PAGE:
Posts Tagged ‘aircraft models’
There are rumblings that the Boeing F-15 deal with Saudi Arabia is delayed. There are also speculation the Saudis are upset with President Obama’s support of Arab Spring demonstrations or his opposition to Palestine becoming a state through U.N. approval.
“We hear the same rumblings, but to narrow it down or be able to pinpoint it, we’re up in the air about that right now. We don’t know,” said Aerospace Machinists president Gordon King.
“They are keeping it pretty close chested of what the reasons might be”
King feels the Saudis are still interested with the F-15s, but admits there has been a hold-up in the transfer of money.
Lt. Col. Wes “Pappy” French, a Kingsley Field instructor pilot, passed a significant flying milestone this summer. On June 8, the 45-year-old fighter jet pilot logged his 3,000th hour flying the F-15, becoming the third active Kingsley pilot to reach the mark.
If you do the math, that’s 125 days spent roaming the skies in the tight cockpit of the air-to-air fighter jet.But that doesn’t take into consideration the countless hours French and about 25 other instructor pilots at Kingsley spend preparing to the fly the $30 million machines.
“Every milestone has been a proud moment, but to me the more important part is that every hour I’m up there I’m providing good training for the guys I’m working with,” said French, a member of the Oregon Air National Guard’s 173rd Fighter Wing.
Instructor pilots at Kingsley fly about four days a week, logging five to six hours in the air over that time period. Kingsley trains pilots to fly the F-15 and is the base to train pilots on the F-15C, a single-seat version of the fighter jet.
“We take a guy that is straight out of pilot school and train him for about six months to make the F-15 a fighting machine,” French said. “It’s very tough for them.”
Source: Herald and News
When Oroville trucker Brian Walker’s was sent him to Virginia a couple of weeks ago to haul back wings of an F-15 fighter jet from Langley Air Force Base in Virginia to Chico.
“He didn’t tell me what kind of wings,” said Walker in an interview Friday in Oroville. “He just told me airplane wings. I had no idea it was an F-15 jet.”
Walker drove one of two farm semis carrying the wings, nose, burn cans and a huge green box filled with parts and panels to put the F-15 back together.
Although they were ready to roll July 22, the group had to wait because they couldn’t travel during the weekend through the Virginia city of Hampton, where Langley’s located. The group finally left around the base around 2 p.m. EDT July 25, but they only traveled about 240 miles the first day, partly due to permits.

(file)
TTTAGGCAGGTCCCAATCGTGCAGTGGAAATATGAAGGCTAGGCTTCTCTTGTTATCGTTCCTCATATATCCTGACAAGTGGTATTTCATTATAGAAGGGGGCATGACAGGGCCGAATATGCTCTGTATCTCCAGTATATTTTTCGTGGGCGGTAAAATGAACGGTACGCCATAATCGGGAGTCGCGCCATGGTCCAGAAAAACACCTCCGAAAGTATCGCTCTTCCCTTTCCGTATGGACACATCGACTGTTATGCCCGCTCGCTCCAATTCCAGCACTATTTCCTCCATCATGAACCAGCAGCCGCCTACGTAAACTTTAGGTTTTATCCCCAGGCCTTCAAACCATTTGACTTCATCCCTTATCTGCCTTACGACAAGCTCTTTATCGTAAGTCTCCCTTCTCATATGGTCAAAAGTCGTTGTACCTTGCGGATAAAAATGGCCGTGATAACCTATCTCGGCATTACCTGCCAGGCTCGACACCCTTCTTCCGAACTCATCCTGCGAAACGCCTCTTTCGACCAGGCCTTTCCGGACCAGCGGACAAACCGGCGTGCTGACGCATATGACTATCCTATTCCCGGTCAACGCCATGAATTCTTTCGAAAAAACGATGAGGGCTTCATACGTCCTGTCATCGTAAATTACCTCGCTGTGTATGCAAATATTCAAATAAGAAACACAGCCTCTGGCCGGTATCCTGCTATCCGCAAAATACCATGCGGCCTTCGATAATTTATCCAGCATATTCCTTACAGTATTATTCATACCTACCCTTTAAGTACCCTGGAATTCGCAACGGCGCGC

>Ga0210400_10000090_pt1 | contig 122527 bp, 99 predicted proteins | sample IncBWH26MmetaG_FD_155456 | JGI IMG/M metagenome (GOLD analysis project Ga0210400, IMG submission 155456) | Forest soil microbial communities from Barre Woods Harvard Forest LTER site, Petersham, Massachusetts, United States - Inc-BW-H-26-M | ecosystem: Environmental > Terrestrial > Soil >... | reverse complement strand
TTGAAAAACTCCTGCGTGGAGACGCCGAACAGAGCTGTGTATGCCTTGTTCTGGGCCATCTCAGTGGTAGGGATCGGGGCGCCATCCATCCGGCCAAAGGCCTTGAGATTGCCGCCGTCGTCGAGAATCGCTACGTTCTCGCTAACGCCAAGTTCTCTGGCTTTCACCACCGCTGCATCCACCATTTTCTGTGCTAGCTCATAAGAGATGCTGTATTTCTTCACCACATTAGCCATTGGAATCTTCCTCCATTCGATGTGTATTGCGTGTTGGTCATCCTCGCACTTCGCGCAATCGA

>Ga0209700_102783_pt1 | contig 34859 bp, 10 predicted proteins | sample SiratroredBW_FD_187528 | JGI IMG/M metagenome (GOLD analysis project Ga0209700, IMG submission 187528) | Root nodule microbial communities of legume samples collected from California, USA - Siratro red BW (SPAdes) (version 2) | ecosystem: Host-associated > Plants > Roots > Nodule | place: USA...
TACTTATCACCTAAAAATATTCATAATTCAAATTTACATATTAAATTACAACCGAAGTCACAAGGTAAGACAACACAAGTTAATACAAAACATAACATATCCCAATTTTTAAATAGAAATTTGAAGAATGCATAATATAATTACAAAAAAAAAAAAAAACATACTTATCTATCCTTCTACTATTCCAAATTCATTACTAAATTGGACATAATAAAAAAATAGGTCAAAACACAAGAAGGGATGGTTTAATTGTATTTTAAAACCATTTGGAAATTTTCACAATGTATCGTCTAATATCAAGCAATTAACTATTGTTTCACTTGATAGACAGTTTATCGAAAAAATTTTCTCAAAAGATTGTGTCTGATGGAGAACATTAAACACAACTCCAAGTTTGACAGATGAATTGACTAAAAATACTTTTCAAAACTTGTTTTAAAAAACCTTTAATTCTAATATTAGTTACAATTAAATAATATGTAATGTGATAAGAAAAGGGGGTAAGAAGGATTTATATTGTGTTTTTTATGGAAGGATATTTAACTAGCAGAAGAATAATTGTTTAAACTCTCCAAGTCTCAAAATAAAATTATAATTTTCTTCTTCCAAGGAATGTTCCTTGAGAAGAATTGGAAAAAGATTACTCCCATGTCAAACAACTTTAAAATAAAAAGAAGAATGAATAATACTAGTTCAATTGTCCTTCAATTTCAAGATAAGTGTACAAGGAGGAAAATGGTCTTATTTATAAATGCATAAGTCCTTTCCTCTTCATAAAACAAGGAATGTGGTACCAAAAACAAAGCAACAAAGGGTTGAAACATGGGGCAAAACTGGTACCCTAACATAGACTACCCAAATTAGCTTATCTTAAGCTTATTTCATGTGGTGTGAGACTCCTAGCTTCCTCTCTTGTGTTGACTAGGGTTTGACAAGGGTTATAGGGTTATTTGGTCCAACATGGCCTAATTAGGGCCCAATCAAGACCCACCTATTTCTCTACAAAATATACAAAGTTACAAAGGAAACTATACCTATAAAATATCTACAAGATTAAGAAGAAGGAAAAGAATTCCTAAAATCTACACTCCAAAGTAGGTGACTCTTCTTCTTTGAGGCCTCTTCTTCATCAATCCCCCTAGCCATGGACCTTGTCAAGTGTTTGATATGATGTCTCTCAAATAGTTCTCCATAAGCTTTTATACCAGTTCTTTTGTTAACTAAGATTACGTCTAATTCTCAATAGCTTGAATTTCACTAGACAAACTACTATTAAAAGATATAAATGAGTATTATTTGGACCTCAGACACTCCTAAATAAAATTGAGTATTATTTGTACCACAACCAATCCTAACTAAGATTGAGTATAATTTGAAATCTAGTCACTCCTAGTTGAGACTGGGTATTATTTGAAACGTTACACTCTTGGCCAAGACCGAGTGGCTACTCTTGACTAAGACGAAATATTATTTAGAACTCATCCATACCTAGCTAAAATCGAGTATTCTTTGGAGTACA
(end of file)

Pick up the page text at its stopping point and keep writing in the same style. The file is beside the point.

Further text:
The trip became known as the Freedom Eagle project and took five days through eight states. They arrived in Chico July 31.Walker said the best part of the trip was seeing the reactions of people along the way. Some motorists whizzed past and slowed down once they realized what he was hauling, or they would ride up beside Walker’s truck and make gestures or point.
The F-15 aircraft also drew people when the truckers stopped. At times, the convoy was able to stop at empty parking lots, but within minutes, the lots would have 15 or more cars “with people taking pictures, talking to us, and wanting their pictures taken with (the plane).”
“It was an experience I will never forget,” Walker said somberly. “It’s an honor that I got to do it.”
Two F-15 fighter jets performing at this weekend’s air show during the Columbia Cup land in the Tri-Cities Tuesday morning. The Air Force F-15 fighter planes will perform tricks and spins over the Columbia River for tens of thousands of hydroplane fans.
Since this is the first time these premiere planes have been involved in the annual show, pilots say they plan to show off the full aerobatic capabilities of their planes.
“We’ll get it low, we’ll get it on the deck, going almost the speed of sound, we’ll be doing the rolls and the loops, showing off the maneuverability of the airplane,” says Major Mike Maeder. “We’re gonna climb it. It’s got a max climb that’ll go 3 miles high in less than 20 seconds. Just lots of after burner, lots of noise, lots of fighter jets up close and personal.”
The F-15 planes are set to perform on Saturday and Sunday.
Boeing could continue manufacturing variants of its F-15 Eagle — a fighter first flown in 1972 — all the way until the 2020s, the president of its military aircraft division confirmed Tuesday.
If Boeing can lock in deals with the air forces of Saudi Arabia and South Korea, it could make new investments “for the long term,” Chris Chadwick told reporters, to make its Eagles or Silent Eagles as cheap and easy to produce as they’ve ever been.
At stake are a total of about 144 aircraft — the potential for around 84 for the Saudis and some 60 for the South Koreans — and Chadwick said Boeing is making a pitch very similar to the one it makes for its F/A-18 Super Hornet: The Eagle may not be the newest bird in the sky, but customers can get a familiar fighter for predictable costs, and both the Saudis and the South Koreans will get the convenience of commonality with their existing, older fleets of F-15s.
Boeing is at war with Lockheed over the South Korean fighter deal, but it could have the edge with the Saudis, who are said to like the Silent Eagle. Chadwick said he had no information about that, but he did say the discussions he’s seen between the Saudis and the U.S. government, which would be the go-between on a sale, “have been very positive.”